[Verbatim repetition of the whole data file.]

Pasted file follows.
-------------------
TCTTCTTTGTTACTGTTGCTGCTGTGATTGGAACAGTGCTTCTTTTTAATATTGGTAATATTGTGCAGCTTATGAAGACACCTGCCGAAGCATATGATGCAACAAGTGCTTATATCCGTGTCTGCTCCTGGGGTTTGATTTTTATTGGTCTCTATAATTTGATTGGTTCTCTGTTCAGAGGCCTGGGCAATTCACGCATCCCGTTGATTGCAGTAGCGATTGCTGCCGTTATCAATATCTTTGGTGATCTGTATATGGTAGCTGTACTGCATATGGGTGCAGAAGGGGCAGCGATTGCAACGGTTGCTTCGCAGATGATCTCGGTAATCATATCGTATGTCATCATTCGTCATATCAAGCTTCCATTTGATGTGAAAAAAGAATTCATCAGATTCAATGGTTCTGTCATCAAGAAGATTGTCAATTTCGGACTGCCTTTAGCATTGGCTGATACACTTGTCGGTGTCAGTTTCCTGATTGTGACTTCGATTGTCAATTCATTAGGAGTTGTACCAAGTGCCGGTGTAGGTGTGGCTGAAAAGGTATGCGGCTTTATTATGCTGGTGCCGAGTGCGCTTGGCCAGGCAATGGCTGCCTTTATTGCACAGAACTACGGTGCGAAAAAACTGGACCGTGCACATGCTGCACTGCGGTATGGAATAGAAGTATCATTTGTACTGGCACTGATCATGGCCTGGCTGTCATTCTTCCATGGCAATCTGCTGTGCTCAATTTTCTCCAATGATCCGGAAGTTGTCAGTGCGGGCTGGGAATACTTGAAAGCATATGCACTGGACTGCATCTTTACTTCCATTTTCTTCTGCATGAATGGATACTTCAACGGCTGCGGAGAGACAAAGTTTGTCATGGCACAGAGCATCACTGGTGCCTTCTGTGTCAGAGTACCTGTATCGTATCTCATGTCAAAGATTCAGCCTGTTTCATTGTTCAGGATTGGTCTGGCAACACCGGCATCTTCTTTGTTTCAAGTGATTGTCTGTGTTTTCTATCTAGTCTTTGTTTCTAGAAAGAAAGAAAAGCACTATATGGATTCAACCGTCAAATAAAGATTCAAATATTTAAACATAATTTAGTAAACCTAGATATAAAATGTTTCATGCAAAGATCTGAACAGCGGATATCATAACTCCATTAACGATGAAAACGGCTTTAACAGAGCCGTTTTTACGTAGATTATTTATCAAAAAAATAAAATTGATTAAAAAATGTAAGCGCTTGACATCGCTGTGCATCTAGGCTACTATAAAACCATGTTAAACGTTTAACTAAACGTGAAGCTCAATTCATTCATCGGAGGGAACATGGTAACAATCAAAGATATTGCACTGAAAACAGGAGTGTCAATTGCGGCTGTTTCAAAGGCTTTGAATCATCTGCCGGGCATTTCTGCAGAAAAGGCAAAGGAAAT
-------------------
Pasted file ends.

TCTTCTTTGTTACTGTTGCTGCTGTGATTGGAACAGTGCTTCTTTTTAATATTGGTAATATTGTGCAGCTTATGAAGACACCTGCCGAAGCATATGATGCAACAAGTGCTTATATCCGTGTCTGCTCCTGGGGTTTGATTTTTATTGGTCTCTATAATTTGATTGGTTCTCTGTTCAGAGGCCTGGGCAATTCACGCATCCCGTTGATTGCAGTAGCGATTGCTGCCGTTATCAATATCTTTGGTGATCTGTATATGGTAGCTGTACTGCATATGGGTGCAGAAGGGGCAGCGATTGCAACGGTTGCTTCGCAGATGATCTCGGTAATCATATCGTATGTCATCATTCGTCATATCAAGCTTCCATTTGATGTGAAAAAAGAATTCATCAGATTCAATGGTTCTGTCATCAAGAAGATTGTCAATTTCGGACTGCCTTTAGCATTGGCTGATACACTTGTCGGTGTCAGTTTCCTGATTGTGACTTCGATTGTCAATTCATTAGGAGTTGTACCAAGTGCCGGTGTAGGTGTGGCTGAAAAGGTATGCGGCTTTATTATGCTGGTGCCGAGTGCGCTTGGCCAGGCAATGGCTGCCTTTATTGCACAGAACTACGGTGCGAAAAAACTGGACCGTGCACATGCTGCACTGCGGTATGGAATAGAAGTATCATTTGTACTGGCACTGATCATGGCCTGGCTGTCATTCTTCCATGGCAATCTGCTGTGCTCAATTTTCTCCAATGATCCGGAAGTTGTCAGTGCGGGCTGGGAATACTTGAAAGCATATGCACTGGACTGCATCTTTACTTCCATTTTCTTCTGCATGAATGGATACTTCAACGGCTGCGGAGAGACAAAGTTTGTCATGGCACAGAGCATCACTGGTGCCTTCTGTGTCAGAGTACCTGTATCGTATCTCATGTCAAAGATTCAGCCTGTTTCATTGTTCAGGATTGGTCTGGCAACACCGGCATCTTCTTTGTTTCAAGTGATTGTCTGTGTTTTCTATCTAGTCTTTGTTTCTAGAAAGAAAGAAAAGCACTATATGGATTCAACCGTCAAATAAAGATTCAAATATTTAAACATAATTTAGTAAACCTAGATATAAAATGTTTCATGCAAAGATCTGAACAGCGGATATCATAACTCCATTAACGATGAAAACGGCTTTAACAGAGCCGTTTTTACGTAGATTATTTATCAAAAAAATAAAATTGATTAAAAAATGTAAGCGCTTGACATCGCTGTGCATCTAGGCTACTATAAAACCATGTTAAACGTTTAACTAAACGTGAAGCTCAATTCATTCATCGGAGGGAACATGGTAACAATCAAAGATATTGCACTGAAAACAGGAGTGTCAATTGCGGCTGTTTCAAAGGCTTTGAATCATCTGCCGGGCATTTCTGCAGAAAAGGCAAAGGAAAT